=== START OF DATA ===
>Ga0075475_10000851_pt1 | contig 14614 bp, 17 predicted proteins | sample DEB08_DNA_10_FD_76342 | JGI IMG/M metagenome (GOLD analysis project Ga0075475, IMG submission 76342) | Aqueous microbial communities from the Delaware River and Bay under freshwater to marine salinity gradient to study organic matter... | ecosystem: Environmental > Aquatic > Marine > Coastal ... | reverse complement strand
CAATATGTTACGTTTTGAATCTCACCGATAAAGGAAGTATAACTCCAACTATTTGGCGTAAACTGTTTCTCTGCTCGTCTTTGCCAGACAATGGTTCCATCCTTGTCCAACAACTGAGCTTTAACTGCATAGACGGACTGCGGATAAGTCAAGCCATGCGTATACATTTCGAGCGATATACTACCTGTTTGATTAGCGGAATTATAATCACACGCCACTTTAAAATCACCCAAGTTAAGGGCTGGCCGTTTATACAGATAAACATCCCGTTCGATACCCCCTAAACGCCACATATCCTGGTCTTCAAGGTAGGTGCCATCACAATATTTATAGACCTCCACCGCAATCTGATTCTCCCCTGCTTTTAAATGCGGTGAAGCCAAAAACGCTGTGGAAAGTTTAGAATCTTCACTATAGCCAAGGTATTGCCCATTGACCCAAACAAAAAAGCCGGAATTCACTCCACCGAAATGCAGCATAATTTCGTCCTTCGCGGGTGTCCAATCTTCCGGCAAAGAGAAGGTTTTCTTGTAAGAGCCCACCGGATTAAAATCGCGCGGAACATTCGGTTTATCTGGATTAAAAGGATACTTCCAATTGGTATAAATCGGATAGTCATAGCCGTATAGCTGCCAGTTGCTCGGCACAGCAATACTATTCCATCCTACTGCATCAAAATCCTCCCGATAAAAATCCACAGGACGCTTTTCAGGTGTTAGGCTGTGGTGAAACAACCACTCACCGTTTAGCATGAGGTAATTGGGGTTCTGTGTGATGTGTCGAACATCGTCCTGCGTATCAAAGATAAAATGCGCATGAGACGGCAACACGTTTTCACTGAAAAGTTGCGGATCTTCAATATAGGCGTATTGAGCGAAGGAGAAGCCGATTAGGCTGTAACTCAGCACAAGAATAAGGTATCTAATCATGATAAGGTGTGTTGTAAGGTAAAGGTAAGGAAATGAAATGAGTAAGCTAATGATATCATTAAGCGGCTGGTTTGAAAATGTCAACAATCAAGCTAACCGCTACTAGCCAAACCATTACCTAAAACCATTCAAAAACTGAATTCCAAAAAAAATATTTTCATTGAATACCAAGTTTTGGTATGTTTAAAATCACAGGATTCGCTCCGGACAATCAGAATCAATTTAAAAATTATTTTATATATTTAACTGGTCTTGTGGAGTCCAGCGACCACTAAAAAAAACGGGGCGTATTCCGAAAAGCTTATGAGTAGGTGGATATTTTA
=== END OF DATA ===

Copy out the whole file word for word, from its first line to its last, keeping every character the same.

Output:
>Ga0075475_10000851_pt1 | contig 14614 bp, 17 predicted proteins | sample DEB08_DNA_10_FD_76342 | JGI IMG/M metagenome (GOLD analysis project Ga0075475, IMG submission 76342) | Aqueous microbial communities from the Delaware River and Bay under freshwater to marine salinity gradient to study organic matter... | ecosystem: Environmental > Aquatic > Marine > Coastal ... | reverse complement strand
CAATATGTTACGTTTTGAATCTCACCGATAAAGGAAGTATAACTCCAACTATTTGGCGTAAACTGTTTCTCTGCTCGTCTTTGCCAGACAATGGTTCCATCCTTGTCCAACAACTGAGCTTTAACTGCATAGACGGACTGCGGATAAGTCAAGCCATGCGTATACATTTCGAGCGATATACTACCTGTTTGATTAGCGGAATTATAATCACACGCCACTTTAAAATCACCCAAGTTAAGGGCTGGCCGTTTATACAGATAAACATCCCGTTCGATACCCCCTAAACGCCACATATCCTGGTCTTCAAGGTAGGTGCCATCACAATATTTATAGACCTCCACCGCAATCTGATTCTCCCCTGCTTTTAAATGCGGTGAAGCCAAAAACGCTGTGGAAAGTTTAGAATCTTCACTATAGCCAAGGTATTGCCCATTGACCCAAACAAAAAAGCCGGAATTCACTCCACCGAAATGCAGCATAATTTCGTCCTTCGCGGGTGTCCAATCTTCCGGCAAAGAGAAGGTTTTCTTGTAAGAGCCCACCGGATTAAAATCGCGCGGAACATTCGGTTTATCTGGATTAAAAGGATACTTCCAATTGGTATAAATCGGATAGTCATAGCCGTATAGCTGCCAGTTGCTCGGCACAGCAATACTATTCCATCCTACTGCATCAAAATCCTCCCGATAAAAATCCACAGGACGCTTTTCAGGTGTTAGGCTGTGGTGAAACAACCACTCACCGTTTAGCATGAGGTAATTGGGGTTCTGTGTGATGTGTCGAACATCGTCCTGCGTATCAAAGATAAAATGCGCATGAGACGGCAACACGTTTTCACTGAAAAGTTGCGGATCTTCAATATAGGCGTATTGAGCGAAGGAGAAGCCGATTAGGCTGTAACTCAGCACAAGAATAAGGTATCTAATCATGATAAGGTGTGTTGTAAGGTAAAGGTAAGGAAATGAAATGAGTAAGCTAATGATATCATTAAGCGGCTGGTTTGAAAATGTCAACAATCAAGCTAACCGCTACTAGCCAAACCATTACCTAAAACCATTCAAAAACTGAATTCCAAAAAAAATATTTTCATTGAATACCAAGTTTTGGTATGTTTAAAATCACAGGATTCGCTCCGGACAATCAGAATCAATTTAAAAATTATTTTATATATTTAACTGGTCTTGTGGAGTCCAGCGACCACTAAAAAAAACGGGGCGTATTCCGAAAAGCTTATGAGTAGGTGGATATTTTA